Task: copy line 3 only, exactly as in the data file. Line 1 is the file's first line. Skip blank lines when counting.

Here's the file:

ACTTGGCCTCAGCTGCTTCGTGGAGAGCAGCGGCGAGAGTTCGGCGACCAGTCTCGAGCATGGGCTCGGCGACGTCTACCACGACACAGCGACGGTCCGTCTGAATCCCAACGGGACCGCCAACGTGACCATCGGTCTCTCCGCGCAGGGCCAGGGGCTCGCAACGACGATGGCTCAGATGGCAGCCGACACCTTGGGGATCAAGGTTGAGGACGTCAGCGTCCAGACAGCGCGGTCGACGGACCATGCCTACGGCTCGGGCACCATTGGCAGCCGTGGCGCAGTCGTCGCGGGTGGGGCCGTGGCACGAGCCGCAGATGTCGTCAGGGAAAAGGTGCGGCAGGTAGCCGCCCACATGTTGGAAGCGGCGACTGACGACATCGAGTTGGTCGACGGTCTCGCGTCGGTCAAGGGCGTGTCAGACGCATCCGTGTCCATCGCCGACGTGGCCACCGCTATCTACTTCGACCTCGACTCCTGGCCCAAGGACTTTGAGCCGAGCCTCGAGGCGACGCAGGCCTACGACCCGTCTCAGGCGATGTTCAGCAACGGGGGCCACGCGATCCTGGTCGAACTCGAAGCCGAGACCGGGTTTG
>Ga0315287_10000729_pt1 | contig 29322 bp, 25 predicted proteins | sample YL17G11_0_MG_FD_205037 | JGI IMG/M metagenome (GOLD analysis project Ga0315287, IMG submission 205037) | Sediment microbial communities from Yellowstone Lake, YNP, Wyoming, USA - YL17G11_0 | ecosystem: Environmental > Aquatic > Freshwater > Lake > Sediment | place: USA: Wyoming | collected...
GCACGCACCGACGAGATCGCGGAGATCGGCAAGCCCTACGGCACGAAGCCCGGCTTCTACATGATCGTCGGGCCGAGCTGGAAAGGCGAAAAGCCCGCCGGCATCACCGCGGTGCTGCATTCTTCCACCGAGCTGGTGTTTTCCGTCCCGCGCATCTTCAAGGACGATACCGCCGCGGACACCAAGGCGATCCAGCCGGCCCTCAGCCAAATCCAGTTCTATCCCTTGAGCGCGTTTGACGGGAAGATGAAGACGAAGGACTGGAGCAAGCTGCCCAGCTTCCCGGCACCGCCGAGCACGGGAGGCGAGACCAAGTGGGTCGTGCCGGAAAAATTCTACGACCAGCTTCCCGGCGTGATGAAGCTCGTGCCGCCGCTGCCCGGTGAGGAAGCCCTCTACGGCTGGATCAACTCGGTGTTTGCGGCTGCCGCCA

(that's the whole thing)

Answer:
GCACGCACCGACGAGATCGCGGAGATCGGCAAGCCCTACGGCACGAAGCCCGGCTTCTACATGATCGTCGGGCCGAGCTGGAAAGGCGAAAAGCCCGCCGGCATCACCGCGGTGCTGCATTCTTCCACCGAGCTGGTGTTTTCCGTCCCGCGCATCTTCAAGGACGATACCGCCGCGGACACCAAGGCGATCCAGCCGGCCCTCAGCCAAATCCAGTTCTATCCCTTGAGCGCGTTTGACGGGAAGATGAAGACGAAGGACTGGAGCAAGCTGCCCAGCTTCCCGGCACCGCCGAGCACGGGAGGCGAGACCAAGTGGGTCGTGCCGGAAAAATTCTACGACCAGCTTCCCGGCGTGATGAAGCTCGTGCCGCCGCTGCCCGGTGAGGAAGCCCTCTACGGCTGGATCAACTCGGTGTTTGCGGCTGCCGCCA